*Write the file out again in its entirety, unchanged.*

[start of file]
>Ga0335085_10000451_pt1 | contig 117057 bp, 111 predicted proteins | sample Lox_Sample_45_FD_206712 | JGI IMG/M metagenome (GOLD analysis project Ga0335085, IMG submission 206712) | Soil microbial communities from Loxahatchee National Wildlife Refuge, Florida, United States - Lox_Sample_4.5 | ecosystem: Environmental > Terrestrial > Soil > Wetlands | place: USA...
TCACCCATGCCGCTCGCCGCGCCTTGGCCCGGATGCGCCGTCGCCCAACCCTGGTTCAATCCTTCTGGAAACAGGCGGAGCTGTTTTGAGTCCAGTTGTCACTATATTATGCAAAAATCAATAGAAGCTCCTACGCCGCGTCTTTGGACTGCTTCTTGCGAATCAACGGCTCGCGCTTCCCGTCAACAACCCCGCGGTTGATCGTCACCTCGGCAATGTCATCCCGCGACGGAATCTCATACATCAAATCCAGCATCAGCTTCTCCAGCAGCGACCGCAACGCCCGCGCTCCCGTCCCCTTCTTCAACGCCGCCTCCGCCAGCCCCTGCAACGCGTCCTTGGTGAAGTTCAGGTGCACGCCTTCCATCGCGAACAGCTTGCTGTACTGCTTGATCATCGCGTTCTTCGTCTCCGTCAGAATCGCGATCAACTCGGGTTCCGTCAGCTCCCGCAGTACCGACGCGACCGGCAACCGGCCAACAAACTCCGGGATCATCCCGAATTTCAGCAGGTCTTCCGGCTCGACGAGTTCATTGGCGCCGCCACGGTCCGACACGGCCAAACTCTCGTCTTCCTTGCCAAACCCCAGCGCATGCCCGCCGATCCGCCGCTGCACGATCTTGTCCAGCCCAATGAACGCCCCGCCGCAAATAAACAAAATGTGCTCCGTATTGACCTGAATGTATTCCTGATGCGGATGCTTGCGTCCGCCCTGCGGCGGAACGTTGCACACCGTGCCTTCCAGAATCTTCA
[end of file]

>Ga0335085_10000451_pt1 | contig 117057 bp, 111 predicted proteins | sample Lox_Sample_45_FD_206712 | JGI IMG/M metagenome (GOLD analysis project Ga0335085, IMG submission 206712) | Soil microbial communities from Loxahatchee National Wildlife Refuge, Florida, United States - Lox_Sample_4.5 | ecosystem: Environmental > Terrestrial > Soil > Wetlands | place: USA...
TCACCCATGCCGCTCGCCGCGCCTTGGCCCGGATGCGCCGTCGCCCAACCCTGGTTCAATCCTTCTGGAAACAGGCGGAGCTGTTTTGAGTCCAGTTGTCACTATATTATGCAAAAATCAATAGAAGCTCCTACGCCGCGTCTTTGGACTGCTTCTTGCGAATCAACGGCTCGCGCTTCCCGTCAACAACCCCGCGGTTGATCGTCACCTCGGCAATGTCATCCCGCGACGGAATCTCATACATCAAATCCAGCATCAGCTTCTCCAGCAGCGACCGCAACGCCCGCGCTCCCGTCCCCTTCTTCAACGCCGCCTCCGCCAGCCCCTGCAACGCGTCCTTGGTGAAGTTCAGGTGCACGCCTTCCATCGCGAACAGCTTGCTGTACTGCTTGATCATCGCGTTCTTCGTCTCCGTCAGAATCGCGATCAACTCGGGTTCCGTCAGCTCCCGCAGTACCGACGCGACCGGCAACCGGCCAACAAACTCCGGGATCATCCCGAATTTCAGCAGGTCTTCCGGCTCGACGAGTTCATTGGCGCCGCCACGGTCCGACACGGCCAAACTCTCGTCTTCCTTGCCAAACCCCAGCGCATGCCCGCCGATCCGCCGCTGCACGATCTTGTCCAGCCCAATGAACGCCCCGCCGCAAATAAACAAAATGTGCTCCGTATTGACCTGAATGTATTCCTGATGCGGATGCTTGCGTCCGCCCTGCGGCGGAACGTTGCACACCGTGCCTTCCAGAATCTTCA